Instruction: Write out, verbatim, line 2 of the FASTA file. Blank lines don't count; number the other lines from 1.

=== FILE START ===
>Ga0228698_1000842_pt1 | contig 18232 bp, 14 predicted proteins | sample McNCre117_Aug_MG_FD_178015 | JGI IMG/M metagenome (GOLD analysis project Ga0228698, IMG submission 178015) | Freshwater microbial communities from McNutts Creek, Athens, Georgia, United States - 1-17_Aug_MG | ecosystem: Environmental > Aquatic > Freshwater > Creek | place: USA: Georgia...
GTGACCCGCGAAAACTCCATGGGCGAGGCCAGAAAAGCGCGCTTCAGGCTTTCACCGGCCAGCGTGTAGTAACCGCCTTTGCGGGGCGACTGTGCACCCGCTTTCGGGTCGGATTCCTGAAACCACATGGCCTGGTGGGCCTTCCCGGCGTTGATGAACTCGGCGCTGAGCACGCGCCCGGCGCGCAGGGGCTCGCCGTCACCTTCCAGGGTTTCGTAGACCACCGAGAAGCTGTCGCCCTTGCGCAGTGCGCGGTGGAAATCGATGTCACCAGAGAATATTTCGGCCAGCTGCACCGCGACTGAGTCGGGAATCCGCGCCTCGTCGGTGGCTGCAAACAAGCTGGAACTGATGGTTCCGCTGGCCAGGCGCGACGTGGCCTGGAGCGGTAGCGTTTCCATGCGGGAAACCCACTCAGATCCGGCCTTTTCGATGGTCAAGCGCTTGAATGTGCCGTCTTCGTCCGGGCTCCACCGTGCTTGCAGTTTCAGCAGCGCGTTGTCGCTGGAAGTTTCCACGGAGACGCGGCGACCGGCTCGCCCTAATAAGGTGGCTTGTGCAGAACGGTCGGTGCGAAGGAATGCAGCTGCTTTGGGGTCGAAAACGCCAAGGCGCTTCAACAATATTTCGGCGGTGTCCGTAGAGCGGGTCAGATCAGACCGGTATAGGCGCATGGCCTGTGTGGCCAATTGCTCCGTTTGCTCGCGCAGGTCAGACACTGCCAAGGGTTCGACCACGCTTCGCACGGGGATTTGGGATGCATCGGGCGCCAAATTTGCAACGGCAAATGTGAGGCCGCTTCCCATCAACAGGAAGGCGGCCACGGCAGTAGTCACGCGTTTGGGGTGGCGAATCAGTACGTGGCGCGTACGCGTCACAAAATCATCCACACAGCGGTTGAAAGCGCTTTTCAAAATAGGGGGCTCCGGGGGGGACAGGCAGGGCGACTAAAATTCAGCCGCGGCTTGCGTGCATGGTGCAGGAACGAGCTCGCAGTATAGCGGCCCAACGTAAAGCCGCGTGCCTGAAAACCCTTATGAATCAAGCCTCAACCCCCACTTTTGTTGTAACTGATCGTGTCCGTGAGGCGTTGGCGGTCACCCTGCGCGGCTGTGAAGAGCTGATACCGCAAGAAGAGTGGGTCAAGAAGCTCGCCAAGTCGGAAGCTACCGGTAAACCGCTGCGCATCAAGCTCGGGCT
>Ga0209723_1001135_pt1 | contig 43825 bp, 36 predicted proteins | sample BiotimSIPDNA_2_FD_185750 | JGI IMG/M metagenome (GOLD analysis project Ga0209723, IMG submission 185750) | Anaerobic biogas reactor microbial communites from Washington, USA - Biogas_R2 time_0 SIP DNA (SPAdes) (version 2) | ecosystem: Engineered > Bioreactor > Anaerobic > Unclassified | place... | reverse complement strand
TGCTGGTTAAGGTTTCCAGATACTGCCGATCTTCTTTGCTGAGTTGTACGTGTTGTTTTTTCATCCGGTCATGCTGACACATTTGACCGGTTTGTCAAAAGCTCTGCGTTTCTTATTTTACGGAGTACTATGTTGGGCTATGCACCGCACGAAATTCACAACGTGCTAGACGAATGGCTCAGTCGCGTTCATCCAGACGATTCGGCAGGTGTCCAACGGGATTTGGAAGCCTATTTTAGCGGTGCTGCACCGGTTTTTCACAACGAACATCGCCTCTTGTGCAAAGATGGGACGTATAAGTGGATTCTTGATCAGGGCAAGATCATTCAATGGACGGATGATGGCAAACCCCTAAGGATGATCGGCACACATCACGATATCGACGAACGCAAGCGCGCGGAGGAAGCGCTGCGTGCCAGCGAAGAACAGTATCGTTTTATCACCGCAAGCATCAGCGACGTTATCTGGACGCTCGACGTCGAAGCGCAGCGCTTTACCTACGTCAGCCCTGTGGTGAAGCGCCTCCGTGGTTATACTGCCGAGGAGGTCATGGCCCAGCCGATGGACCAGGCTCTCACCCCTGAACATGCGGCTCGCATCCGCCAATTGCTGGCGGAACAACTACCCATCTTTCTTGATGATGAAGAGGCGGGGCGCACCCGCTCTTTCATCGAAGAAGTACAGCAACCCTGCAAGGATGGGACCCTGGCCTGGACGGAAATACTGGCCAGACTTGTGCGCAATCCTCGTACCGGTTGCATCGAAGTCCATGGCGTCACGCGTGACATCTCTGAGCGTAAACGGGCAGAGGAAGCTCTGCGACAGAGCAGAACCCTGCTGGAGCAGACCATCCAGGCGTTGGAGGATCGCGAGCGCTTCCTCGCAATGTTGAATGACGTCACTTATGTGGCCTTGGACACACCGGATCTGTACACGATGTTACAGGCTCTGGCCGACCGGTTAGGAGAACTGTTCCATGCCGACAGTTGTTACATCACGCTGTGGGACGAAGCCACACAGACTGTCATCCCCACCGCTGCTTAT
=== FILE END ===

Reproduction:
GTGACCCGCGAAAACTCCATGGGCGAGGCCAGAAAAGCGCGCTTCAGGCTTTCACCGGCCAGCGTGTAGTAACCGCCTTTGCGGGGCGACTGTGCACCCGCTTTCGGGTCGGATTCCTGAAACCACATGGCCTGGTGGGCCTTCCCGGCGTTGATGAACTCGGCGCTGAGCACGCGCCCGGCGCGCAGGGGCTCGCCGTCACCTTCCAGGGTTTCGTAGACCACCGAGAAGCTGTCGCCCTTGCGCAGTGCGCGGTGGAAATCGATGTCACCAGAGAATATTTCGGCCAGCTGCACCGCGACTGAGTCGGGAATCCGCGCCTCGTCGGTGGCTGCAAACAAGCTGGAACTGATGGTTCCGCTGGCCAGGCGCGACGTGGCCTGGAGCGGTAGCGTTTCCATGCGGGAAACCCACTCAGATCCGGCCTTTTCGATGGTCAAGCGCTTGAATGTGCCGTCTTCGTCCGGGCTCCACCGTGCTTGCAGTTTCAGCAGCGCGTTGTCGCTGGAAGTTTCCACGGAGACGCGGCGACCGGCTCGCCCTAATAAGGTGGCTTGTGCAGAACGGTCGGTGCGAAGGAATGCAGCTGCTTTGGGGTCGAAAACGCCAAGGCGCTTCAACAATATTTCGGCGGTGTCCGTAGAGCGGGTCAGATCAGACCGGTATAGGCGCATGGCCTGTGTGGCCAATTGCTCCGTTTGCTCGCGCAGGTCAGACACTGCCAAGGGTTCGACCACGCTTCGCACGGGGATTTGGGATGCATCGGGCGCCAAATTTGCAACGGCAAATGTGAGGCCGCTTCCCATCAACAGGAAGGCGGCCACGGCAGTAGTCACGCGTTTGGGGTGGCGAATCAGTACGTGGCGCGTACGCGTCACAAAATCATCCACACAGCGGTTGAAAGCGCTTTTCAAAATAGGGGGCTCCGGGGGGGACAGGCAGGGCGACTAAAATTCAGCCGCGGCTTGCGTGCATGGTGCAGGAACGAGCTCGCAGTATAGCGGCCCAACGTAAAGCCGCGTGCCTGAAAACCCTTATGAATCAAGCCTCAACCCCCACTTTTGTTGTAACTGATCGTGTCCGTGAGGCGTTGGCGGTCACCCTGCGCGGCTGTGAAGAGCTGATACCGCAAGAAGAGTGGGTCAAGAAGCTCGCCAAGTCGGAAGCTACCGGTAAACCGCTGCGCATCAAGCTCGGGCT